Tuesday's EPA announcement opens a 60 day public-comment period before finalization. The EPA says should all states adopt these new efficiencies - it's unlikely all will - emissions will go down by around 1% by 2030.
Even if you're not anxious about being one of the estimated 1,400 Americans or 224 Texans who will die annually if the Trump administration replaces the Obama-era Clean Power Plan, chances are you know or have a family member who has asthma.
EPA officials said they could give no firm projections for the health effects of their plan because that will depend on how states regulate power plants within their borders.
The EPA under the Trump administration argues its previous work is costly and unlawful, a position held by a coalition of states that sued the agency to stop the clean power plan. Downwind states, Howarth said in a statement, are particularly vulnerable to the choices of their upwind counterparts, who determine their air quality: Pollution levels in NY, for example, could be determined by decision made in Pennsylvania, or Ohio.
"Even under the rosiest assumptions by his own agencies, would conclude that his would cause the premature death of 1,400 people a year, every year", Washington Governor Jay Inslee said Wednesday.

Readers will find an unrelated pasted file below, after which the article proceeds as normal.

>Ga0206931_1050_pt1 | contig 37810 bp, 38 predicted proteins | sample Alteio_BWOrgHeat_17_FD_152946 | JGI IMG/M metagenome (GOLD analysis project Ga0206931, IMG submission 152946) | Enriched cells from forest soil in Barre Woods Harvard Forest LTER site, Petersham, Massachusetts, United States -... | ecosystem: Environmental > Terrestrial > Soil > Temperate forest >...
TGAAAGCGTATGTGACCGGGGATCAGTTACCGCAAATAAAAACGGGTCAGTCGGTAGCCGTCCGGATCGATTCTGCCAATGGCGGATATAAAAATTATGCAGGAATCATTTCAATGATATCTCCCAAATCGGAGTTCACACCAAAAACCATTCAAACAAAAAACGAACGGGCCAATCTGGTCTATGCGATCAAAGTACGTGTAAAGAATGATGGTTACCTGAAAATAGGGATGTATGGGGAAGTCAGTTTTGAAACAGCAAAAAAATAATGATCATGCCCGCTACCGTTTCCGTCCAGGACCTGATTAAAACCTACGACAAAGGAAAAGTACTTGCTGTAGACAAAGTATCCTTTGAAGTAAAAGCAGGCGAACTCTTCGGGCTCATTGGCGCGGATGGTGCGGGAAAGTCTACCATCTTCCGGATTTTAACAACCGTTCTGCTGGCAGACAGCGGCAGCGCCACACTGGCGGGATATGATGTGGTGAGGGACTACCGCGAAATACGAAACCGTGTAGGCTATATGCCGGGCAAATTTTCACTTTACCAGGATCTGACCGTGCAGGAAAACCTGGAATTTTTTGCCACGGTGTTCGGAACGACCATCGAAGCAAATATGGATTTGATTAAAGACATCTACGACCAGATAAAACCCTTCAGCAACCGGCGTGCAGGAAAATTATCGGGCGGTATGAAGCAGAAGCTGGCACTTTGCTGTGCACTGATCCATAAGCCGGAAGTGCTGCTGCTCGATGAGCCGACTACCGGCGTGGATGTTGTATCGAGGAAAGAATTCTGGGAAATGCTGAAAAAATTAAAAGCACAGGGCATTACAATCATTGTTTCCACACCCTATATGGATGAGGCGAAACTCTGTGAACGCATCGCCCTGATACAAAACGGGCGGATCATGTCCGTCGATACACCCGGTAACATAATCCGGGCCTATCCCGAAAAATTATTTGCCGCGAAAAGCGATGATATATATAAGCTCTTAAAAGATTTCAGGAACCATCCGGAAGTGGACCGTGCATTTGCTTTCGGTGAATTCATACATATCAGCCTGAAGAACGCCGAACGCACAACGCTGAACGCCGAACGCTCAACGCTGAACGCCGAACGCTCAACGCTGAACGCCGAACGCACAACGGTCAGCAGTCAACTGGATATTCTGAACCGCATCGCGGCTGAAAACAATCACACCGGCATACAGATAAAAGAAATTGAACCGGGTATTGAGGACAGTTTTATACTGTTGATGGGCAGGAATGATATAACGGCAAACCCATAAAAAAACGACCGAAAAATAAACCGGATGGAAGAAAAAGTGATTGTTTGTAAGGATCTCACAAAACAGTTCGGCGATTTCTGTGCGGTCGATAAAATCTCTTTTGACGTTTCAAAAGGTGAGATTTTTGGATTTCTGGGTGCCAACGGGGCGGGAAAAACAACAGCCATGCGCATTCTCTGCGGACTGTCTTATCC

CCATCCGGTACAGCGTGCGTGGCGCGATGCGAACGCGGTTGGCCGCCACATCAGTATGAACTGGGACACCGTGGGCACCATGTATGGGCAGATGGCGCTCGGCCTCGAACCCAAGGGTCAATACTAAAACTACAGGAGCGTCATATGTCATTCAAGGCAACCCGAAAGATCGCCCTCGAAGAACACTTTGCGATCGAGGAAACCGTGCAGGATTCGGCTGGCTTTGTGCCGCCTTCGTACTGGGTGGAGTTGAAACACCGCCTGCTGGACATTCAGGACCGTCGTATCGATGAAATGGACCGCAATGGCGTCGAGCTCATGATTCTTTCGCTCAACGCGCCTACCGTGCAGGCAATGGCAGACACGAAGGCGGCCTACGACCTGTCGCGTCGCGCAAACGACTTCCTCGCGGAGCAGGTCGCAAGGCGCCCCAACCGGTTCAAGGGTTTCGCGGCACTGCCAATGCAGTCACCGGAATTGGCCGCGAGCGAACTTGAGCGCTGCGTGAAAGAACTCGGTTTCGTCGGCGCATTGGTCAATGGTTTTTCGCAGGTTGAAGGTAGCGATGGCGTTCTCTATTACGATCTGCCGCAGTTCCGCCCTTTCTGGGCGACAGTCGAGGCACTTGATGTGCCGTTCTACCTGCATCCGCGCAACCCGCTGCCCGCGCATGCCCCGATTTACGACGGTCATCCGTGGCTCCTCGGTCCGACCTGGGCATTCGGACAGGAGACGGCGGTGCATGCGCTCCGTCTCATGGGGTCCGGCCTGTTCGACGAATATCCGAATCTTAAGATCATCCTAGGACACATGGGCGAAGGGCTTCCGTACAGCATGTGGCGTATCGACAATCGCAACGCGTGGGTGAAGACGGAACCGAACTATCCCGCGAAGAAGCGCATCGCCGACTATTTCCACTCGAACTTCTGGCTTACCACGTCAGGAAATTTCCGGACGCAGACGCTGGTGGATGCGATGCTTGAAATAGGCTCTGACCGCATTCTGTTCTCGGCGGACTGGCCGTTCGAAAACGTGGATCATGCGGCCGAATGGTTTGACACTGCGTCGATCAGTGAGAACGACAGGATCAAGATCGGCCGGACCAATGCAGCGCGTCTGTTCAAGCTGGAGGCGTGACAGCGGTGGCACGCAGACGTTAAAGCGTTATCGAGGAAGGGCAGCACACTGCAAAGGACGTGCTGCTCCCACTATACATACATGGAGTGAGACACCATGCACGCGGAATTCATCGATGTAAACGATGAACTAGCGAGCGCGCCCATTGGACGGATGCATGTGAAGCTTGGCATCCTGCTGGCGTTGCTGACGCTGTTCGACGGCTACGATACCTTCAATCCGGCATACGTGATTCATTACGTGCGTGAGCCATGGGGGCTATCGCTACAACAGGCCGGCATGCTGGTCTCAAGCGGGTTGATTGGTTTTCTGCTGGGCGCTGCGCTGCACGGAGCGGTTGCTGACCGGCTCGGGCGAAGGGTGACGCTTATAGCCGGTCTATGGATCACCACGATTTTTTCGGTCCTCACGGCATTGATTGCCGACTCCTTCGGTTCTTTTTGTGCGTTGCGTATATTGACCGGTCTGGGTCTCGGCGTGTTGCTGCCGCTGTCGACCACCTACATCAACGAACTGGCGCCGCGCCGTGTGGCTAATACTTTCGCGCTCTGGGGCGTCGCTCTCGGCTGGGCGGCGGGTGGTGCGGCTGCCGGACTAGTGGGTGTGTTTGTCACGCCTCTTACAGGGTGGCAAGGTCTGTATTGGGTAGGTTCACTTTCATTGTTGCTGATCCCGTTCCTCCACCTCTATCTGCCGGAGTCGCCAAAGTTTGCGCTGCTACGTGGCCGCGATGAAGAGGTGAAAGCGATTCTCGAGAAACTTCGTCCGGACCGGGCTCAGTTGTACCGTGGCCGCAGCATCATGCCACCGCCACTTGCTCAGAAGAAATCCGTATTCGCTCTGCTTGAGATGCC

IN has 16 coal-fired power plants, and gets more than 70 percent of its power from coal. The move allows states to set carbon emission standards instead of the federal government.
After all, she says that the market largely drove coal's decline, not environmental laws. The US might well have missed its emissions reduction goals set in the Paris climate agreement even with the clean power plan in place.
The rule, named the Affordable Clean Energy Rule, is a replacement for the Clean Power Plan, an Obama-era attempt to curb greenhouse gas emissions and other pollutants from power plants across the United States.
Environmental groups are already plotting a challenge, saying the proposal at best provides minimal legal cover for a 2007 Supreme Court decision requiring the agency to regulate carbon emissions as a pollutant. It says more people would die without a plan than with the Affordable Clean Energy rule. "(The Trump plan) really is halting progress and putting pollution back into the air". The new plan, however, would allow for relaxation of pollution rules for older coal power plants.
Goffman served as the EPA's associate assistant administrator for climate and senior counsel in the Office of Air and Radiation from 2009-2017.
President Trump rolled back Obama's fuel efficiency rules earlier this month. "Climate change is real", McCarthy said.